The Russian invasion of Ukraine has alerted us to the need for stronger defences. The Ukrainian army has shown us how quickly they get through munitions and smart weapons in a real conflict, and have needed substantial parts of our stocks as we and other allies have supplied them. We will need to replace those as quickly as possible and increase our own stocks should another need arise.
The problems of getting things out of Ukraine by sea given the mines and other threats to shipping in the Black Sea should also remind us as an island nation that we need to have sufficient home capacity to produce weaponry at home should war create dangerous conditions for shipping in imports. Twice in the last century Germany sought to starve and blockade us out of supplies of many kinds by a submarine and aerial campaign against supply shipping. In the more recent NATO era we have come to a mutual dependence with allies in Europe and the USA which might be a vulnerability should war break out. The UK needs to secure the intellectual property to the weapons and munitions we use, and ensure we have some capacity in the UK to make and assemble. We need to be ready to scale up these activities in the event of serious war.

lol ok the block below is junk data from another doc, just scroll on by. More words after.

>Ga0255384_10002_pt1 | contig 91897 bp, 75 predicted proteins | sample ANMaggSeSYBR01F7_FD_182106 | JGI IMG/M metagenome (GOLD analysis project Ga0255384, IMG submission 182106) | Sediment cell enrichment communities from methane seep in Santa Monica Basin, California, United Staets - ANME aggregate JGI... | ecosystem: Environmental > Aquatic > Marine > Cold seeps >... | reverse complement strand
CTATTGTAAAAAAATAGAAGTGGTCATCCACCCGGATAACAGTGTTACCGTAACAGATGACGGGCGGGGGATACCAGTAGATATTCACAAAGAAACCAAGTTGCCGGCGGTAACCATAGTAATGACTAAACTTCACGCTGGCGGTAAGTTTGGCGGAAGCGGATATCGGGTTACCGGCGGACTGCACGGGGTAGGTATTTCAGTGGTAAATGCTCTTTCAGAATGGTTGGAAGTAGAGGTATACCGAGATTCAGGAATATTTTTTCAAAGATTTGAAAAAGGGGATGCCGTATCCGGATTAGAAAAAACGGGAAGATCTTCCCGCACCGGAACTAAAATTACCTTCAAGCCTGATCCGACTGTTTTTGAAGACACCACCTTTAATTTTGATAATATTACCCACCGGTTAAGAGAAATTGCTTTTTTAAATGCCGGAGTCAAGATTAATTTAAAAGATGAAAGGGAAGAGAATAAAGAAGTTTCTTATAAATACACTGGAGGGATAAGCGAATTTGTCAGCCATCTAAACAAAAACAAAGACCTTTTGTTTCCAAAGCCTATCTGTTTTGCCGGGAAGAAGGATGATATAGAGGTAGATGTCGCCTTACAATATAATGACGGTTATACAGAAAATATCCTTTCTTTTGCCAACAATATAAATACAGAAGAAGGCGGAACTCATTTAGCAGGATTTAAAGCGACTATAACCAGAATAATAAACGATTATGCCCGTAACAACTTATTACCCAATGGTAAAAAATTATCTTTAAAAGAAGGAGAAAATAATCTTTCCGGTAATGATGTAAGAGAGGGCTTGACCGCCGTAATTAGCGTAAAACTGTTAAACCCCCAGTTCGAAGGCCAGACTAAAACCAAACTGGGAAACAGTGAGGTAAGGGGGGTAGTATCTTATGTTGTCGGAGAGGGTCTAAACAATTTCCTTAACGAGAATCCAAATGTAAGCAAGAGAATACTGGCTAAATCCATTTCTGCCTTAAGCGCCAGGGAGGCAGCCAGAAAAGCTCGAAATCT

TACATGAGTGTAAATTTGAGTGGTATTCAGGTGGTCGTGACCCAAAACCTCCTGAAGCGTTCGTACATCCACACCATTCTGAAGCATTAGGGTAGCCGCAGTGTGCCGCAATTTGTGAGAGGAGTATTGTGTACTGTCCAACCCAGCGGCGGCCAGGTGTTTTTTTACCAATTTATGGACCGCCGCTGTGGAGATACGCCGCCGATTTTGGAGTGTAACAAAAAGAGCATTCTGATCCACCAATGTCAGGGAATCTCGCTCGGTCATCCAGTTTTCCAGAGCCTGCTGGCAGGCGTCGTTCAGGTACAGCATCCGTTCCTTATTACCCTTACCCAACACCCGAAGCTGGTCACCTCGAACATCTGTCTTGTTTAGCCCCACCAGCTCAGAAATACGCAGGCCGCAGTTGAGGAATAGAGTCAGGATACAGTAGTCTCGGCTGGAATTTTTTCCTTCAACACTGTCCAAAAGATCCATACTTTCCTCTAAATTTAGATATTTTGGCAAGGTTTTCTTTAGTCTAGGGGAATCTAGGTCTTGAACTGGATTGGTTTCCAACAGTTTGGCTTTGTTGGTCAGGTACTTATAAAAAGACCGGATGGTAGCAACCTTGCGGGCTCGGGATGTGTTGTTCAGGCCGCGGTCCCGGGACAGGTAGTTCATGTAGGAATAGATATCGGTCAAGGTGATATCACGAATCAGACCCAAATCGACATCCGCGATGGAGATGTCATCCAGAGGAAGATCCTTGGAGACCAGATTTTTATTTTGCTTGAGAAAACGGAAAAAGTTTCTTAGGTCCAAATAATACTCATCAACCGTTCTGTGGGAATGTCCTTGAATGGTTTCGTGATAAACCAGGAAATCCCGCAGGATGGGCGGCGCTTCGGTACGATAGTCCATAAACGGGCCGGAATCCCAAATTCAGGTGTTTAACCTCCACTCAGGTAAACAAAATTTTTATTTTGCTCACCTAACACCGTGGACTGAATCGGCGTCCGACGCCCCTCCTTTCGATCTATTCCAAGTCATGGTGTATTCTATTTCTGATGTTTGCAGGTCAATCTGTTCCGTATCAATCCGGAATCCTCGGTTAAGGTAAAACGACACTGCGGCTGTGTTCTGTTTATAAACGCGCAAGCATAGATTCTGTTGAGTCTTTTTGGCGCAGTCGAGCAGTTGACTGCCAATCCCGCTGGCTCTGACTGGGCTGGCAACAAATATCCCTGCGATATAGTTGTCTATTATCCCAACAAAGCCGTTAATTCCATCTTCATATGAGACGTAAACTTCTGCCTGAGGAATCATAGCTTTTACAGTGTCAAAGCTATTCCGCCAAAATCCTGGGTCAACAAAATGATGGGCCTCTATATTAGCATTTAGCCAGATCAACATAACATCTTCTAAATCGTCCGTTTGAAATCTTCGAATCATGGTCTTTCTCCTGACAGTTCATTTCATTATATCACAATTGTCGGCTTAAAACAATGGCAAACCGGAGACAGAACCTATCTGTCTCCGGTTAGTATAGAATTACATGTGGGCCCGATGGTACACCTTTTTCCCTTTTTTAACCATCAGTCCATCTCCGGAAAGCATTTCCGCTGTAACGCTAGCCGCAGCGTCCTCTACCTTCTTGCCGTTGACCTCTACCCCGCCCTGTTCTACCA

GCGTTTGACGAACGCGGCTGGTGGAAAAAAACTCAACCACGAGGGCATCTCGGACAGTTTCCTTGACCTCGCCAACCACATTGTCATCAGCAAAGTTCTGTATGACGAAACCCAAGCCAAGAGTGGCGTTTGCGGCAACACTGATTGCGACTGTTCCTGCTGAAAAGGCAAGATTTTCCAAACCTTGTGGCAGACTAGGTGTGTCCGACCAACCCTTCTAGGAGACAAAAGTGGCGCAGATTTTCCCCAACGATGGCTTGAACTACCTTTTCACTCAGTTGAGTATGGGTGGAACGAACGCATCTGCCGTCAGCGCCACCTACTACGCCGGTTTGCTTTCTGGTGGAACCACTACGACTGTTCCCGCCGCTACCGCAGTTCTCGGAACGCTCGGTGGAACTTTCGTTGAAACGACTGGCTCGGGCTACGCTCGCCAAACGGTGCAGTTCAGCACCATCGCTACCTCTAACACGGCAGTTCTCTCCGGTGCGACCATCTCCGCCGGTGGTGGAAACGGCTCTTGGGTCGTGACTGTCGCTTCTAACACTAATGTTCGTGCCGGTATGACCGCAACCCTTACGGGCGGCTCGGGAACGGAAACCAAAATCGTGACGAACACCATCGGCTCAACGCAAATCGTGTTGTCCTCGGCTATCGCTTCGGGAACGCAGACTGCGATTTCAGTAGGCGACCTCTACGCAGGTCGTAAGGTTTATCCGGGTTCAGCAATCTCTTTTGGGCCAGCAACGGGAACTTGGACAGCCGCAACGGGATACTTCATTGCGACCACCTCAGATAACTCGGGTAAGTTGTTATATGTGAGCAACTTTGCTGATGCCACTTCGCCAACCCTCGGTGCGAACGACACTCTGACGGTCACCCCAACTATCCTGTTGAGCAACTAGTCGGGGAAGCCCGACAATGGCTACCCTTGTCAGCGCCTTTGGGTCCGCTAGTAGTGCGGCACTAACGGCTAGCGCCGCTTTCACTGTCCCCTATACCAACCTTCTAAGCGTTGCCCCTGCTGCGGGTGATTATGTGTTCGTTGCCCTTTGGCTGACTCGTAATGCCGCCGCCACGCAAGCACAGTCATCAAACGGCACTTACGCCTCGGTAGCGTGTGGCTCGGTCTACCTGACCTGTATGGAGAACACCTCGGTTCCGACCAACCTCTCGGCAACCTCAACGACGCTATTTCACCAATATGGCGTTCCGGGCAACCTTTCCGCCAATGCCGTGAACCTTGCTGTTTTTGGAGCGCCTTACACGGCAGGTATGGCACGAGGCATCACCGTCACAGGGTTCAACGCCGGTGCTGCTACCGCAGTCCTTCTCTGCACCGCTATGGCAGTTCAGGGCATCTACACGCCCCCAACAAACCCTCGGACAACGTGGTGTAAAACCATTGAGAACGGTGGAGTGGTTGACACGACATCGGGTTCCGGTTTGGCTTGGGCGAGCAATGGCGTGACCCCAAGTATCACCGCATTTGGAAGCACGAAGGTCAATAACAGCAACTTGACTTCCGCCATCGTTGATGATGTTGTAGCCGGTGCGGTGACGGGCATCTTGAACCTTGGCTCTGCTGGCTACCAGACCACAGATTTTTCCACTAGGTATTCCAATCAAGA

It is not good that the MOD is still considering reducing our troop numbers by more when we have additional NATO commitments to fulfil in Eastern Europe in this atmosphere of more tension with Russia. We need to get better at procurement. Too many programmes overrun in time and budget and produce too few weapons, ships or vehicles at too great a cost. We need to see the best can be the enemy of the good, and frequent changes of design and capability after the contract has been entered are costly and breed delays.
Defence is a prime area for spending money better. Instead of debating what percentage of our GDP we should spend we need to ask what force capability we need and then go about finding the most efficient and effective way of supplying it.